On Jan. 1, the federal government launched Express Entry, a new immigration application management system intended to prioritize applicants and accelerate the process.
Skilled workers, who want to apply to Canada's key economic immigration programs, now must create an online profile to express their interest in coming to Canada permanently.
Candidates who meet the minimum criteria will be accepted into the pool and will be given a score based on language proficiency, education and work experience.
According to the government, these are leading indicators of one's likelihood of integrating fully and quickly into Canada's economy and society.
The highest ranking skilled workers will be invited to apply for permanent residence and can expect to see their application processed in six months or less.
The first invitations to apply will be issued during the last week of January.
It is a sharp change from processing applications on a first-come, first-served basis.
According to the government, this will result in faster processing and will allow the Government of Canada to be more flexible and respond better to Canada's changing labour market needs.
Express Entry manages applications for three federal economic immigration programs: the Federal Skilled Worker Program, Federal Skilled Trades Program and the Canadian Experience Class.
Provinces and Territories will be able to use the Express Entry system to select a portion of candidates for their Provincial Nominee Programs.
According to the government, Canada has admitted more than 1.6 million new permanent residents since 2006, and will admit between 260,000 and 285,000 in 2015 alone.
Canadian Construction Association (CCA) president Michael Atkinson is optimistic about the program.
He noted that express entry doesn't change any of the eligibility requirements for different immigration programs.
He said the CCA likes the idea of putting those with in-demand skills and job offers at the front of the line and also using pre-qualification to speed up the process.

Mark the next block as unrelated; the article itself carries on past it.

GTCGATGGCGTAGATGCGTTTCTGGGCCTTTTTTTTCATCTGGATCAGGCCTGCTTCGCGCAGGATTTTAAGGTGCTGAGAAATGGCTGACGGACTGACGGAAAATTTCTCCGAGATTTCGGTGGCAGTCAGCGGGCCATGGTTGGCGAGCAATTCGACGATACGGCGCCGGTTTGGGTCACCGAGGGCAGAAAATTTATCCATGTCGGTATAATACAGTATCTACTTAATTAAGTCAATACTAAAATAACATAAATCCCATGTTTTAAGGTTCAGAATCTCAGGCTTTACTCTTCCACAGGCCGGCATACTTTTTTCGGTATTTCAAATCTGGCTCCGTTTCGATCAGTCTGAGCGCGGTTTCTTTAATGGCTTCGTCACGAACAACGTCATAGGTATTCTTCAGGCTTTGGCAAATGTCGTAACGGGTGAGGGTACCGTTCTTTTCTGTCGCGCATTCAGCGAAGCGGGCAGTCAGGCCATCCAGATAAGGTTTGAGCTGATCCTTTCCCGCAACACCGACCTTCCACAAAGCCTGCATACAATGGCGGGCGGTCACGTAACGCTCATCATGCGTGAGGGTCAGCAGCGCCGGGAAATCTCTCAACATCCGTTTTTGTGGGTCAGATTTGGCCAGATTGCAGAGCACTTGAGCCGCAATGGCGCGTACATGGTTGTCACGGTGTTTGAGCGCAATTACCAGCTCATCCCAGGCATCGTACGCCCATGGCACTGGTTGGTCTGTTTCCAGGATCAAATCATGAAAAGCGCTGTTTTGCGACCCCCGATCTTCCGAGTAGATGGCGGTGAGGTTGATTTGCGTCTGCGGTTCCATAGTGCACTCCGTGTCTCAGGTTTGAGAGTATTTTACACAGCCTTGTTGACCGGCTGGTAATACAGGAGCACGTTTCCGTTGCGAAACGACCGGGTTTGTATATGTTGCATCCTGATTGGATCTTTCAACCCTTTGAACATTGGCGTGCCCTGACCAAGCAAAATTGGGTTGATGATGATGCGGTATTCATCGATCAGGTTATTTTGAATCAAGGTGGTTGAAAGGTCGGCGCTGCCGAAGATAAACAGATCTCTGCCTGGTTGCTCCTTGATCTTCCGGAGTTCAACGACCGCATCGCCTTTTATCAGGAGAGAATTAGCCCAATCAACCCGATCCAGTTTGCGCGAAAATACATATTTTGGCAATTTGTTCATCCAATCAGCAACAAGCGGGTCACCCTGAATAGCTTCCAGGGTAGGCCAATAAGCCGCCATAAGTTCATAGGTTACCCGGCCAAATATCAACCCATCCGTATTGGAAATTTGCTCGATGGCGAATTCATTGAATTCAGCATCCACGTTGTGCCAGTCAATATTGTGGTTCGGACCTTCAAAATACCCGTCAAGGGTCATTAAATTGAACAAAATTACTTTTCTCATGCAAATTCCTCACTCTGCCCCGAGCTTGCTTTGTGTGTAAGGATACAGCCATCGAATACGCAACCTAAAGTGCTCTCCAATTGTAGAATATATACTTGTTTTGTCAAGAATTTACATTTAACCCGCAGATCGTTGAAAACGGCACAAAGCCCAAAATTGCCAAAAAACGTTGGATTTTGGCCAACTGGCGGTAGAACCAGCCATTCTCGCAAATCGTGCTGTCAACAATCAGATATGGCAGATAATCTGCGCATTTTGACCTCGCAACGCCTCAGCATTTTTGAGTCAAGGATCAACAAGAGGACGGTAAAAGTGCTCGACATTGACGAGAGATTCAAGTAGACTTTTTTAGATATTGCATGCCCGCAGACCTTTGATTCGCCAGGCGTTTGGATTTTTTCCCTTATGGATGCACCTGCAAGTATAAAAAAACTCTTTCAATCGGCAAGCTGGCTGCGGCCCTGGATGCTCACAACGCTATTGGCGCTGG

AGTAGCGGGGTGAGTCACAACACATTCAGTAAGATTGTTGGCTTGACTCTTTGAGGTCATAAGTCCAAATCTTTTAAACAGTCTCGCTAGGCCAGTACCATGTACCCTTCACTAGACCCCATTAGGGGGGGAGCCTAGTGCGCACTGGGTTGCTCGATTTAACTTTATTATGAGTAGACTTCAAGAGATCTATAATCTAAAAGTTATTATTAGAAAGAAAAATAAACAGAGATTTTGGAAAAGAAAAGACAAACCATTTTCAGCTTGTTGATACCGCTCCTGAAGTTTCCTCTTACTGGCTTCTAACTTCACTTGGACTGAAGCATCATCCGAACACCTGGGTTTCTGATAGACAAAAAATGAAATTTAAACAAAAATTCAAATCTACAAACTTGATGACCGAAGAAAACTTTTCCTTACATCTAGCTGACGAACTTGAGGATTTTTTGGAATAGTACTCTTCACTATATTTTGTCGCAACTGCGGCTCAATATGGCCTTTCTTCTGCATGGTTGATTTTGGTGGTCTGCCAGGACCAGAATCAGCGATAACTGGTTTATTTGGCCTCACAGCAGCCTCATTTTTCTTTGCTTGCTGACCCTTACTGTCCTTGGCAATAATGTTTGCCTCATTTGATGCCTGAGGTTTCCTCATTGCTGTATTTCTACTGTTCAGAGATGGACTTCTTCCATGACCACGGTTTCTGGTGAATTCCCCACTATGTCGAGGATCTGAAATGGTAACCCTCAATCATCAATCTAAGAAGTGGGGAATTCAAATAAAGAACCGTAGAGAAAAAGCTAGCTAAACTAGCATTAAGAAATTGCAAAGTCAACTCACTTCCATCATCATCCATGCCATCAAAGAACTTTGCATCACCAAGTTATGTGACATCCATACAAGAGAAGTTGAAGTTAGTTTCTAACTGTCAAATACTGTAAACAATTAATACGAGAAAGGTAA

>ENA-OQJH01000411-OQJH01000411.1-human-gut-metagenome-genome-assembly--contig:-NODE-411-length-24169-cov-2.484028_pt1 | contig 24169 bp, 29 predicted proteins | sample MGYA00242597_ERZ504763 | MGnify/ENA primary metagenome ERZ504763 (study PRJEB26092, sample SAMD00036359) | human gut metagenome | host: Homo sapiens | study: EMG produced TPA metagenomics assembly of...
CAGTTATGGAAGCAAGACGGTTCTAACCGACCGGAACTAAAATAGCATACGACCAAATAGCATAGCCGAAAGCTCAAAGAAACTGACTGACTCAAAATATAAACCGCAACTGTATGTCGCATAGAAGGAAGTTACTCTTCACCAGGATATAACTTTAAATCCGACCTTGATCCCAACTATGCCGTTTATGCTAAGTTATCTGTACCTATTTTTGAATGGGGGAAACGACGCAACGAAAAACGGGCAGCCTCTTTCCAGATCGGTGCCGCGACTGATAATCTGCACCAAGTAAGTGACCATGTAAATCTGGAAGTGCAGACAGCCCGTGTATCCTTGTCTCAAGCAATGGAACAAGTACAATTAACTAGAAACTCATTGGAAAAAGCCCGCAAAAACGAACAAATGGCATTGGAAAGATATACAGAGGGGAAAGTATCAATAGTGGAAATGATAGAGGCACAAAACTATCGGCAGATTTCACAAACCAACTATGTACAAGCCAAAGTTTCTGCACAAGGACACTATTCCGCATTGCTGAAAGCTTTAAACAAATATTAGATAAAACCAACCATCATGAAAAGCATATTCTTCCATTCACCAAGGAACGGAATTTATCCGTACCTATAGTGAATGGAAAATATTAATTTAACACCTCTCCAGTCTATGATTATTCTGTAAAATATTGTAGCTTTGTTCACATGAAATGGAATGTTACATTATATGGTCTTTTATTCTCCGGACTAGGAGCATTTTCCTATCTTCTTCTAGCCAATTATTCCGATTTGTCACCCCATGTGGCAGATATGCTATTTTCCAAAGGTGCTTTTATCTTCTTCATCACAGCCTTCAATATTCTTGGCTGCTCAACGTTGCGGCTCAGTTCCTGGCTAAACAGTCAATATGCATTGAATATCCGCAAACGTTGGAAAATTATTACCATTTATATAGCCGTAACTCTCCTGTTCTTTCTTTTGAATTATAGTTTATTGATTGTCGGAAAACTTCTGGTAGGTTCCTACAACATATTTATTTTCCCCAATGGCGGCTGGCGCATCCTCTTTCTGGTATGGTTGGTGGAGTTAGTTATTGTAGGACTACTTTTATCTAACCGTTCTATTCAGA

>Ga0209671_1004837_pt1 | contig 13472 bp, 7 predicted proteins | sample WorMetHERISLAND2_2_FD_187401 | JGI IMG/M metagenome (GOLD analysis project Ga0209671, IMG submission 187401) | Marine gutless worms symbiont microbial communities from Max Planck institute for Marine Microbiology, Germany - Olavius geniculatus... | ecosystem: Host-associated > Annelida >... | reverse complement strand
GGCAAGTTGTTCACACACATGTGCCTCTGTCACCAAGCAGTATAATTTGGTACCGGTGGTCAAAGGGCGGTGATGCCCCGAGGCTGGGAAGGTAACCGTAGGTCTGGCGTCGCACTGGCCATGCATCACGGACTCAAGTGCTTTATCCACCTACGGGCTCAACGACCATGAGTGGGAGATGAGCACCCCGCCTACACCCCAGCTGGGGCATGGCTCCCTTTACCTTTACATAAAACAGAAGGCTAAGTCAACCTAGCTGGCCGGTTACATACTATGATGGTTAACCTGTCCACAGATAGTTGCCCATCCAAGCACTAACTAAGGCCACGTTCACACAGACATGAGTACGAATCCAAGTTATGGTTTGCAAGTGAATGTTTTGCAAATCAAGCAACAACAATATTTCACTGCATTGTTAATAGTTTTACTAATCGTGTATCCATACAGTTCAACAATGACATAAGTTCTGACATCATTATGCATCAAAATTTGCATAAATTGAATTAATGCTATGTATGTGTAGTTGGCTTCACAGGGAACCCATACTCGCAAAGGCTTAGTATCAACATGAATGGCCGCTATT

"We are encouraged by this system because it is going to be a good source for potential immigrants," Atkinson said.
He added that the government is working on a way for businesses to pore through the data base to find applicants with the right skills for hard to fill job openings.
How that will work remains to be seen.
Atkinson said the program is partially modeled after a similar system in Australia, which has had some success.
Tom Sigurdson, executive director of B.C. Building Trades, is cautious about Express Entry,
He said he wonders how the government plans to ensure applicants really have the skills and certifications they claim.
He noted that someone without any practical jobsite experience could still pass an exam.
He also sees the potential for abuse by contractors, who might invite foreign skilled workers with the promise of high pay, only to bump them down to lower paying jobs upon arrival.
However, Sigurdson said he views Canada looking to other countries for skilled labour as a symptom of a much larger problem.
"It's a bit of an escape mechanism for the failure of our training programs," he said, highlighting the lack of available apprenticeships in B.C.," he said.
"We've not done the training that's required to fill the gap. That is becoming all the more apparent ... we've failed miserably in skilling up Canadians."